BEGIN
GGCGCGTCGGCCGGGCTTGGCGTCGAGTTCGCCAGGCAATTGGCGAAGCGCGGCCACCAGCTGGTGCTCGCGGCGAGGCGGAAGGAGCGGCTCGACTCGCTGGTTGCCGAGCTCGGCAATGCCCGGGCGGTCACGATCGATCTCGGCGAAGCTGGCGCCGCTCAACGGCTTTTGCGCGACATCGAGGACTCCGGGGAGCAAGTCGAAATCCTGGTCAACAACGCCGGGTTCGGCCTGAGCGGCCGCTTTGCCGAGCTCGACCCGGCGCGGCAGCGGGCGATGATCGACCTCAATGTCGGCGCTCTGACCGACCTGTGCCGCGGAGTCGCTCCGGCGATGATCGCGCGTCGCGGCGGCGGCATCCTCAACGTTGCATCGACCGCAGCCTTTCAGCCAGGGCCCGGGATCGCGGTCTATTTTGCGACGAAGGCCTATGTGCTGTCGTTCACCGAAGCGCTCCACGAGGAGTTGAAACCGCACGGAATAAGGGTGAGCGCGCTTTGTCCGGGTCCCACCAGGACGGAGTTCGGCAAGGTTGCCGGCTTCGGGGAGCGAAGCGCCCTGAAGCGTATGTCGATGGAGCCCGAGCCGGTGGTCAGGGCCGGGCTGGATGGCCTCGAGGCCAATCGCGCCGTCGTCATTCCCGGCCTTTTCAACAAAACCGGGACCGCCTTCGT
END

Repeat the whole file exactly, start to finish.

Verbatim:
GGCGCGTCGGCCGGGCTTGGCGTCGAGTTCGCCAGGCAATTGGCGAAGCGCGGCCACCAGCTGGTGCTCGCGGCGAGGCGGAAGGAGCGGCTCGACTCGCTGGTTGCCGAGCTCGGCAATGCCCGGGCGGTCACGATCGATCTCGGCGAAGCTGGCGCCGCTCAACGGCTTTTGCGCGACATCGAGGACTCCGGGGAGCAAGTCGAAATCCTGGTCAACAACGCCGGGTTCGGCCTGAGCGGCCGCTTTGCCGAGCTCGACCCGGCGCGGCAGCGGGCGATGATCGACCTCAATGTCGGCGCTCTGACCGACCTGTGCCGCGGAGTCGCTCCGGCGATGATCGCGCGTCGCGGCGGCGGCATCCTCAACGTTGCATCGACCGCAGCCTTTCAGCCAGGGCCCGGGATCGCGGTCTATTTTGCGACGAAGGCCTATGTGCTGTCGTTCACCGAAGCGCTCCACGAGGAGTTGAAACCGCACGGAATAAGGGTGAGCGCGCTTTGTCCGGGTCCCACCAGGACGGAGTTCGGCAAGGTTGCCGGCTTCGGGGAGCGAAGCGCCCTGAAGCGTATGTCGATGGAGCCCGAGCCGGTGGTCAGGGCCGGGCTGGATGGCCTCGAGGCCAATCGCGCCGTCGTCATTCCCGGCCTTTTCAACAAAACCGGGACCGCCTTCGT